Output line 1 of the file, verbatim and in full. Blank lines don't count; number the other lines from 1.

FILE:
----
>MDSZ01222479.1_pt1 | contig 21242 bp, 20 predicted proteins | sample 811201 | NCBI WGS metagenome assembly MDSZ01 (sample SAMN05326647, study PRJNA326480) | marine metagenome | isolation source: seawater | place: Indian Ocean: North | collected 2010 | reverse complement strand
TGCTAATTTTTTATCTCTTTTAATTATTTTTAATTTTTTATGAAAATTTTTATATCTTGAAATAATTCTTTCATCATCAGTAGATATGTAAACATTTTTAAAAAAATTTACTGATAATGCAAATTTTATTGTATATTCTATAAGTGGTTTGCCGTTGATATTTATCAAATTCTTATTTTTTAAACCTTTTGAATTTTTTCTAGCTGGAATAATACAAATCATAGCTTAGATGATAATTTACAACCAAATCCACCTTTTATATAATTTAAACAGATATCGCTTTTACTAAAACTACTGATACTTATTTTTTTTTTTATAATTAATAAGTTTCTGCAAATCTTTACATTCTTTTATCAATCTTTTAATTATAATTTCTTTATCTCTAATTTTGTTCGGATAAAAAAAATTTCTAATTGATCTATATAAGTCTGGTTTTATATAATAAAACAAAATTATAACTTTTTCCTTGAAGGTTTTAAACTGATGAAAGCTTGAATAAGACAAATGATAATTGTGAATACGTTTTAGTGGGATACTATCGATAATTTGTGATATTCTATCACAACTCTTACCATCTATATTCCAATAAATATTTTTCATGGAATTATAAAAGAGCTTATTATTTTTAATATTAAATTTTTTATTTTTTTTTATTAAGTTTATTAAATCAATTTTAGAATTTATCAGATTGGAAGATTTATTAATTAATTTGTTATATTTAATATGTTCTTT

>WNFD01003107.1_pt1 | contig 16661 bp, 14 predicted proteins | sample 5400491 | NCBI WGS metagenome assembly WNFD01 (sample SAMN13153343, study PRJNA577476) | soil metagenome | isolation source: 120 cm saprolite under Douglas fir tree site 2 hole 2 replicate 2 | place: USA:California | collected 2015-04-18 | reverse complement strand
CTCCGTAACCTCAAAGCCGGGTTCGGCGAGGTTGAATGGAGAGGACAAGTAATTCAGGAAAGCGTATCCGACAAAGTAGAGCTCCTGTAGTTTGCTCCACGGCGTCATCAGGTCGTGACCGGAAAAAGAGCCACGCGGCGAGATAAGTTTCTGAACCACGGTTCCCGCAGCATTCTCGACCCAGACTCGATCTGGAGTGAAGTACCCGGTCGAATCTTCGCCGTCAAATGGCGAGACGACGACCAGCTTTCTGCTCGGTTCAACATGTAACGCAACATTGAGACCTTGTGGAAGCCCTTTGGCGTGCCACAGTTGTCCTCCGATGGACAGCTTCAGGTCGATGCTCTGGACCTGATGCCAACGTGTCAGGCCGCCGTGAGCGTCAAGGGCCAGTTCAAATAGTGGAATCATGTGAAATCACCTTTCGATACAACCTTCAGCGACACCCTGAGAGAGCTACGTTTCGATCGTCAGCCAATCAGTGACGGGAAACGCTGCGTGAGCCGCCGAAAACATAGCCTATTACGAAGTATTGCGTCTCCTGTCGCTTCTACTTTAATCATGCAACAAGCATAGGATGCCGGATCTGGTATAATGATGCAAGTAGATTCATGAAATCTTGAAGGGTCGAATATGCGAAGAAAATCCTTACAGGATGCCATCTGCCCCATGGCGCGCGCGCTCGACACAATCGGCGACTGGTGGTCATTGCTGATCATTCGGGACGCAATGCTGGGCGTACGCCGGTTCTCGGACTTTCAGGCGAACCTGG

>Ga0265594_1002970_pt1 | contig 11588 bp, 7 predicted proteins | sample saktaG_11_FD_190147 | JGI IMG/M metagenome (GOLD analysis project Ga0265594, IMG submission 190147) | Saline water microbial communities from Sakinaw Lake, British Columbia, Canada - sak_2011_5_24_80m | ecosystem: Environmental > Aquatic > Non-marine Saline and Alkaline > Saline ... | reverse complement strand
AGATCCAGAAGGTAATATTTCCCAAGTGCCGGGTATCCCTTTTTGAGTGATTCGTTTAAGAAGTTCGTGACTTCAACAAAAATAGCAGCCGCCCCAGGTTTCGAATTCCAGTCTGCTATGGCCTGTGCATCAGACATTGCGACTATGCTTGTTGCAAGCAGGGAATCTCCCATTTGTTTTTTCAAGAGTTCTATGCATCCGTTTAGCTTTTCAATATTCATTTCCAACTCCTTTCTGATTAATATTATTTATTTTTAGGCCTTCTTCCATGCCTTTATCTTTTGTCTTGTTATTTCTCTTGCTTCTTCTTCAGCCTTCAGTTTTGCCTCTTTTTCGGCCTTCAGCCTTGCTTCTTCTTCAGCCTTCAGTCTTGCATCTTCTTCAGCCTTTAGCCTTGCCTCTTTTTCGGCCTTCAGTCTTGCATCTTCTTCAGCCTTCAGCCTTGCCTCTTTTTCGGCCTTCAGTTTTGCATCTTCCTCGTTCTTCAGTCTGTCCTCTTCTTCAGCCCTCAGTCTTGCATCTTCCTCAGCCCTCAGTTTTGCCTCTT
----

>MDSZ01222479.1_pt1 | contig 21242 bp, 20 predicted proteins | sample 811201 | NCBI WGS metagenome assembly MDSZ01 (sample SAMN05326647, study PRJNA326480) | marine metagenome | isolation source: seawater | place: Indian Ocean: North | collected 2010 | reverse complement strand